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It's been about a year since magistrates decided to no longer house animals from other counties at Taylor County Animal Shelter.
And since then, officials say, changes have been made to see the shelter become even better than it used to be.
Last year, allegations were made claiming the shelter wasn't operating as it should. Protesters stood at the shelter with homemade signs proclaiming that the shelter wasn't clean and animals were not being treated properly.
The shelter was often the talk at Taylor County Fiscal Court meetings. Discussion eventually culminated with a vote to no longer house animals from other counties. Magistrates also agreed to cut the shelter's budget and keep a close eye on spending there.
Since then, Taylor County Animal Shelter Director Jacob Newton says not having so many animals at the shelter has helped his employees keep it clean and find new homes for strays.
"It's more easy to find a permanent home for them to go," Newtown said.
He said shelter staff members will still accept animals from other counties, but there is a $20 fee for that. He said that has deterred people from dropping animals at the shelter.
Taylor County Judge/Executive Eddie Rogers said he believes the changes made at the shelter have only improved it.
"Overall, I think we're running a good shelter, like we've always run."
Shelter staff are using a new building, Rogers said, which was paid for with grant money, and are staying well within budget.
"The new facility has upgraded our ability to help keep disease away," he said.
Newton said the adoption rate at the shelter is up and the euthanasia rate has decreased dramatically. Rogers agreed.
"We want to adopt as many out as possible," he said. "We try to get the animals back to their owners."
Since Newton replaced John Harris as director about a year ago, Newton said, the shelter has euthanized animals only once for overcrowding. He said nine animals were euthanized. Seven of them were sick, he said, and the other two were mean.
Before magistrates voted to only house Taylor County animals, Newton said, shelter staff members sometimes had to put two animals in each cage. That isn't the case now, he said.
"We're nowhere near that."
And having more room to house animals, he said, means his staff members can keep them considerably longer in an effort to get more adopted.
"We keep them a lot longer," he said. "One we have now we've had for two months."
Since the beginning of the year, Newton said, there have been about 600 animals come to the shelter. About five to 10 are brought in each week.
Animals that come to the shelter must be held for five days before being eligible for adoption, Newton said. He said he then requires the animals to be available for public adoption for five more days before rescue groups can take the animals to foster homes and other facilities.
Newton said several rescue groups work with the shelter on a regular basis and, so far, that arrangement has worked well.
"We're trying to make everything as easy as possible."
When animals are adopted or taken to a rescue group, he said, the county saves money, animals aren't euthanized and there is more room to house stray animals.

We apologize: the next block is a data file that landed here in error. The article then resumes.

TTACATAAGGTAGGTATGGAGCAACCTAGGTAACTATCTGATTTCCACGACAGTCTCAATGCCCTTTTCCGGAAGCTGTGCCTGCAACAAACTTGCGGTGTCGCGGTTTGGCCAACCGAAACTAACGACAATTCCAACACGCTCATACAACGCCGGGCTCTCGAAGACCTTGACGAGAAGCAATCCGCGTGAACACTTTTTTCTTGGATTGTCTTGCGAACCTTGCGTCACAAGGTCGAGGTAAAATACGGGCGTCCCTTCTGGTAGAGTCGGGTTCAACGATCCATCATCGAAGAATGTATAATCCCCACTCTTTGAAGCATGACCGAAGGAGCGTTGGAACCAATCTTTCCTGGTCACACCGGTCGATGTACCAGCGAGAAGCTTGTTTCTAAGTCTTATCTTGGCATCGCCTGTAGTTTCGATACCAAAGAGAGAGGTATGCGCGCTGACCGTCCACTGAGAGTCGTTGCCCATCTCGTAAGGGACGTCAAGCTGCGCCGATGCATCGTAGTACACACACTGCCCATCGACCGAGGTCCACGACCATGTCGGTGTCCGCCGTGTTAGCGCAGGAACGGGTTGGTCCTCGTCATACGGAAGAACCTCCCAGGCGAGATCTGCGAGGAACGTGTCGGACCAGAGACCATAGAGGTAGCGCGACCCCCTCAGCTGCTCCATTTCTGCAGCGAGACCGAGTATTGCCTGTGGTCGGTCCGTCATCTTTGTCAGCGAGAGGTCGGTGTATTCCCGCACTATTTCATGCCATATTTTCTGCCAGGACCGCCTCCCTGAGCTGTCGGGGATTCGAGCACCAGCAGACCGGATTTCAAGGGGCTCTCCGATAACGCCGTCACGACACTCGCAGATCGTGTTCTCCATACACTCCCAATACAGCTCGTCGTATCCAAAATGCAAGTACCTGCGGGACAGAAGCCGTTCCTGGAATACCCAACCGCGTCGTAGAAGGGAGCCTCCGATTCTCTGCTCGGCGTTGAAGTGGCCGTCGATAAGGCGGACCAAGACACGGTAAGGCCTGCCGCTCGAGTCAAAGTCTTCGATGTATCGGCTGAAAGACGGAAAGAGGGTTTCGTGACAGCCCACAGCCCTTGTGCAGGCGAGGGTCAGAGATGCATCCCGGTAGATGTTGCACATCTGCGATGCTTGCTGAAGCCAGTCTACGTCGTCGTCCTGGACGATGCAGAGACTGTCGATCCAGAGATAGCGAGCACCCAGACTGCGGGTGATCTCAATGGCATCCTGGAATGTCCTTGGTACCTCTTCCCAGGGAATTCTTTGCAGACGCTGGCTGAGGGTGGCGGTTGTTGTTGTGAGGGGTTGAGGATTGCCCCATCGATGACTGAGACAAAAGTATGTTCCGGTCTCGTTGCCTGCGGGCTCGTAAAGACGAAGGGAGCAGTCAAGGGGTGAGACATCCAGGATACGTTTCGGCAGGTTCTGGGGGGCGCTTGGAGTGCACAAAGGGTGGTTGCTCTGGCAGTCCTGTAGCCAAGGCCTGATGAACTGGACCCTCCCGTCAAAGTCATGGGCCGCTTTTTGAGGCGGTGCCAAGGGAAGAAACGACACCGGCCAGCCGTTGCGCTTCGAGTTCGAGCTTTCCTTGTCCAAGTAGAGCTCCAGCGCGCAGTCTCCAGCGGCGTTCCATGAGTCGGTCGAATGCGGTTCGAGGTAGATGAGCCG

"It's a win-win all the way around," Newton said.
He said the shelter stays at under capacity and he likes it that way.
"Because you never know what you're gonna get in," he said.
And with fewer animals, he said, staff members spend less time cleaning and feeding, which means the county saves money on chemicals, food costs and salaries.
Since the adoption fee has increased to $100, Newton said, it was discussed that people might not want to pay that much for a pet. However, he said, the fee comes with a voucher for a spay or neuter operation, rabies and parvo shots, deworming, a microchip and 30 days of insurance. When compared to paying a lower fee and not getting those extras, Newton said, $100 becomes a more reasonable cost.
"People are slowly figuring that out," he said.
Newton and Rogers say there will likely always be people saying the shelter isn't operating as it should. But Newton says staff members strive to keep the shelter clean and its paperwork up-to-date.
Rogers said some of the accusations made against the shelter were proven false and the county was cleared of any wrongdoing when state officials investigated the shelter and the way it operates.
He said some residents complain when shelter staff members pick up animals that are running without a leash, which is against the law in Campbellsville and Taylor County.
"An animal is like a child to some people," Rogers said. "You wouldn't let your child loose, so you shouldn't let your animal run loose."
There are two full-time employees at the shelter, with one temporary full-time employee. Newton said there are some community service and Kentucky Transitional Assistance Program workers who also help. Volunteers are sometimes used, Newton said, though not often.
Newton said procedures and organization methods are constantly changing at the shelter so his operation can become even more efficient.
"Anything to make it more organized," he said. "Right now, we've got a good system. I think it shows."
And Newton said he believes that has translated to a better perception of the shelter in the community.
"For people to say we didn't love these animals, we wouldn't have taken all the animals if we weren't trying to save them."
Newton says he enjoys his job and he and his staff members try to operate the best shelter they can.
"[We're] getting it all figured out and making the best out of it," he said.
"We do the best we can every day," Newton said. "If we go home knowing we did everything we could do, we're happy with that."
Editor’s note: Calen McKinney is a reporter for the Central Kentucky News-Journal in Campbellsville.